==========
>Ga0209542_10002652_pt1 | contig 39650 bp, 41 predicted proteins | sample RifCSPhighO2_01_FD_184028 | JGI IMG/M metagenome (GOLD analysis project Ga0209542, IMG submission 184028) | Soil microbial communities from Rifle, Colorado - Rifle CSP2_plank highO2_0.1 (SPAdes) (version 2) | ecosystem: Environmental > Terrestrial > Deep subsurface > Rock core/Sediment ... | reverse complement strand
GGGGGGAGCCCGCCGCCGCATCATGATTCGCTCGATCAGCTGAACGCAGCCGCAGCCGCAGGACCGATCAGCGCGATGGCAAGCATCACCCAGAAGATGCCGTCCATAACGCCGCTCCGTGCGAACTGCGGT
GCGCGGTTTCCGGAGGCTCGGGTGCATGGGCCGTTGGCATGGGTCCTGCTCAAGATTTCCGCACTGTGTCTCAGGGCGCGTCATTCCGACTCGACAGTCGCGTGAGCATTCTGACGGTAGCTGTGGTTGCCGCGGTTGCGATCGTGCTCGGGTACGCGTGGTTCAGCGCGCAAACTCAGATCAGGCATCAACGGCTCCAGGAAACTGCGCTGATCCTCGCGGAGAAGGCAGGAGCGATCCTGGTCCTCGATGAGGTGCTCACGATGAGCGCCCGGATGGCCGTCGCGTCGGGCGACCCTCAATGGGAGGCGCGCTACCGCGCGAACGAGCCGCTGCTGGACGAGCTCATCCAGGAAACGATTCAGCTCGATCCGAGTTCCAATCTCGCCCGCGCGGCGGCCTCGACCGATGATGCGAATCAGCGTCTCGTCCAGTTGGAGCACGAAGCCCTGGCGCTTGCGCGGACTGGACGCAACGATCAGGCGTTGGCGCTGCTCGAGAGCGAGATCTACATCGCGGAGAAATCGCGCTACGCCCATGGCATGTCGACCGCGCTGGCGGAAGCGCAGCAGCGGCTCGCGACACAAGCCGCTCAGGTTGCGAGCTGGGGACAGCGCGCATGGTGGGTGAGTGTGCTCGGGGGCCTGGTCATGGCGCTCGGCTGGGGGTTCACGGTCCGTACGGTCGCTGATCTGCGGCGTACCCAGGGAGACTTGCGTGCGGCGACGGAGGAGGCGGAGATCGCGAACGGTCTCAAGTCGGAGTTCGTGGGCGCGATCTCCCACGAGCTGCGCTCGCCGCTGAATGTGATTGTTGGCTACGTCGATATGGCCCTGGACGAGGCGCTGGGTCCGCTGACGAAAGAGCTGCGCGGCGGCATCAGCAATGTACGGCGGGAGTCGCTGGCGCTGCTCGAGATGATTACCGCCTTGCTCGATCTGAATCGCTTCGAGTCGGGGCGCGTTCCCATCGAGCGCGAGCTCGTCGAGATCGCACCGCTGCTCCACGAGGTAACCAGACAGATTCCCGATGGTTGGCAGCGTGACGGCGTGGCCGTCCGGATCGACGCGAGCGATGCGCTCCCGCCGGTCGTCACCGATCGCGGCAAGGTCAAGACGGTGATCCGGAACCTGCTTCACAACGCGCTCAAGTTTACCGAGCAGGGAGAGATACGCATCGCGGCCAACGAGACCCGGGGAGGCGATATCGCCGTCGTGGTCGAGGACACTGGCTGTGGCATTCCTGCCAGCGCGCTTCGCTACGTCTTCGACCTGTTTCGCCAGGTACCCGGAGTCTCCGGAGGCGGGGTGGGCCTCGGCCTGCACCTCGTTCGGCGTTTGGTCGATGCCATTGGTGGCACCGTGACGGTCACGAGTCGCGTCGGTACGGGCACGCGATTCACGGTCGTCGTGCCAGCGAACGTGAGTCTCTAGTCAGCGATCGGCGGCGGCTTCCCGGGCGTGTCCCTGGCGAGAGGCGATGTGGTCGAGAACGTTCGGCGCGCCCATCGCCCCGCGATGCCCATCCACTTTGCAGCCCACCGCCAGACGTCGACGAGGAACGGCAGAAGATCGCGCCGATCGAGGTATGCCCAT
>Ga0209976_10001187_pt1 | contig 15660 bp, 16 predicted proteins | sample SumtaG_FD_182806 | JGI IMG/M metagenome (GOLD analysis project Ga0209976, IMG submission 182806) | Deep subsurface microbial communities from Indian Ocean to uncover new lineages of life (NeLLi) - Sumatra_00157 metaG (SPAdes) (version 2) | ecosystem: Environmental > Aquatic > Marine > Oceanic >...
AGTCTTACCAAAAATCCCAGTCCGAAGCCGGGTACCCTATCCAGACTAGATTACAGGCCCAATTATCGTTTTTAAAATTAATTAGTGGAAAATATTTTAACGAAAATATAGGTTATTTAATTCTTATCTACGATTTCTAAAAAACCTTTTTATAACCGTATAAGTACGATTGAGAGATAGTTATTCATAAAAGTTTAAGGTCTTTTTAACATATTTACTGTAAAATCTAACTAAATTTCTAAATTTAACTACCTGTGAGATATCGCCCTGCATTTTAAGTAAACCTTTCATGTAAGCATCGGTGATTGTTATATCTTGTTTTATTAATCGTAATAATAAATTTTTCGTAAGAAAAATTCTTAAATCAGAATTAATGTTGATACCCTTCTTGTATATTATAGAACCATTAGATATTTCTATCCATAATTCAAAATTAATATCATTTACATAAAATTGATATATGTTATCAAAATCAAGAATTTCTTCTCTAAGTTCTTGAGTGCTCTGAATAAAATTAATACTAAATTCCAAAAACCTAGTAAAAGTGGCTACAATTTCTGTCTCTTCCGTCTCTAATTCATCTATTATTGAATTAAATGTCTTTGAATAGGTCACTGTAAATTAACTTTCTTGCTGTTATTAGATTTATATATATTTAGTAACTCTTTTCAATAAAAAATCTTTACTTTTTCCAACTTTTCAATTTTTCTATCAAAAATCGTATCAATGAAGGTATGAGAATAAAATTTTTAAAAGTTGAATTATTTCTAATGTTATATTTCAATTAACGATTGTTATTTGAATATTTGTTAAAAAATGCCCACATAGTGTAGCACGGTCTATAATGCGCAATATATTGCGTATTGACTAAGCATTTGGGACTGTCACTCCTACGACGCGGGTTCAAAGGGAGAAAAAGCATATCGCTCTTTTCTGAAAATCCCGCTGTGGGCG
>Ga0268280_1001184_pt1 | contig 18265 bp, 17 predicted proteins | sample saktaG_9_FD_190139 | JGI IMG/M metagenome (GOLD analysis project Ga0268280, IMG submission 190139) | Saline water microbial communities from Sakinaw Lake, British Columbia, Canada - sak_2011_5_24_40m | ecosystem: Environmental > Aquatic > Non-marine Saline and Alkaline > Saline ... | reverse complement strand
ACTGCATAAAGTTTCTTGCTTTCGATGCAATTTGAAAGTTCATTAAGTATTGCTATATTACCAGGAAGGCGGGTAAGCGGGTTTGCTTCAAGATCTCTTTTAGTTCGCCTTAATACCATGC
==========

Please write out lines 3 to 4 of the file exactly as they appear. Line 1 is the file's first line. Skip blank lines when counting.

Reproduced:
GCGCGGTTTCCGGAGGCTCGGGTGCATGGGCCGTTGGCATGGGTCCTGCTCAAGATTTCCGCACTGTGTCTCAGGGCGCGTCATTCCGACTCGACAGTCGCGTGAGCATTCTGACGGTAGCTGTGGTTGCCGCGGTTGCGATCGTGCTCGGGTACGCGTGGTTCAGCGCGCAAACTCAGATCAGGCATCAACGGCTCCAGGAAACTGCGCTGATCCTCGCGGAGAAGGCAGGAGCGATCCTGGTCCTCGATGAGGTGCTCACGATGAGCGCCCGGATGGCCGTCGCGTCGGGCGACCCTCAATGGGAGGCGCGCTACCGCGCGAACGAGCCGCTGCTGGACGAGCTCATCCAGGAAACGATTCAGCTCGATCCGAGTTCCAATCTCGCCCGCGCGGCGGCCTCGACCGATGATGCGAATCAGCGTCTCGTCCAGTTGGAGCACGAAGCCCTGGCGCTTGCGCGGACTGGACGCAACGATCAGGCGTTGGCGCTGCTCGAGAGCGAGATCTACATCGCGGAGAAATCGCGCTACGCCCATGGCATGTCGACCGCGCTGGCGGAAGCGCAGCAGCGGCTCGCGACACAAGCCGCTCAGGTTGCGAGCTGGGGACAGCGCGCATGGTGGGTGAGTGTGCTCGGGGGCCTGGTCATGGCGCTCGGCTGGGGGTTCACGGTCCGTACGGTCGCTGATCTGCGGCGTACCCAGGGAGACTTGCGTGCGGCGACGGAGGAGGCGGAGATCGCGAACGGTCTCAAGTCGGAGTTCGTGGGCGCGATCTCCCACGAGCTGCGCTCGCCGCTGAATGTGATTGTTGGCTACGTCGATATGGCCCTGGACGAGGCGCTGGGTCCGCTGACGAAAGAGCTGCGCGGCGGCATCAGCAATGTACGGCGGGAGTCGCTGGCGCTGCTCGAGATGATTACCGCCTTGCTCGATCTGAATCGCTTCGAGTCGGGGCGCGTTCCCATCGAGCGCGAGCTCGTCGAGATCGCACCGCTGCTCCACGAGGTAACCAGACAGATTCCCGATGGTTGGCAGCGTGACGGCGTGGCCGTCCGGATCGACGCGAGCGATGCGCTCCCGCCGGTCGTCACCGATCGCGGCAAGGTCAAGACGGTGATCCGGAACCTGCTTCACAACGCGCTCAAGTTTACCGAGCAGGGAGAGATACGCATCGCGGCCAACGAGACCCGGGGAGGCGATATCGCCGTCGTGGTCGAGGACACTGGCTGTGGCATTCCTGCCAGCGCGCTTCGCTACGTCTTCGACCTGTTTCGCCAGGTACCCGGAGTCTCCGGAGGCGGGGTGGGCCTCGGCCTGCACCTCGTTCGGCGTTTGGTCGATGCCATTGGTGGCACCGTGACGGTCACGAGTCGCGTCGGTACGGGCACGCGATTCACGGTCGTCGTGCCAGCGAACGTGAGTCTCTAGTCAGCGATCGGCGGCGGCTTCCCGGGCGTGTCCCTGGCGAGAGGCGATGTGGTCGAGAACGTTCGGCGCGCCCATCGCCCCGCGATGCCCATCCACTTTGCAGCCCACCGCCAGACGTCGACGAGGAACGGCAGAAGATCGCGCCGATCGAGGTATGCCCAT
>Ga0209976_10001187_pt1 | contig 15660 bp, 16 predicted proteins | sample SumtaG_FD_182806 | JGI IMG/M metagenome (GOLD analysis project Ga0209976, IMG submission 182806) | Deep subsurface microbial communities from Indian Ocean to uncover new lineages of life (NeLLi) - Sumatra_00157 metaG (SPAdes) (version 2) | ecosystem: Environmental > Aquatic > Marine > Oceanic >...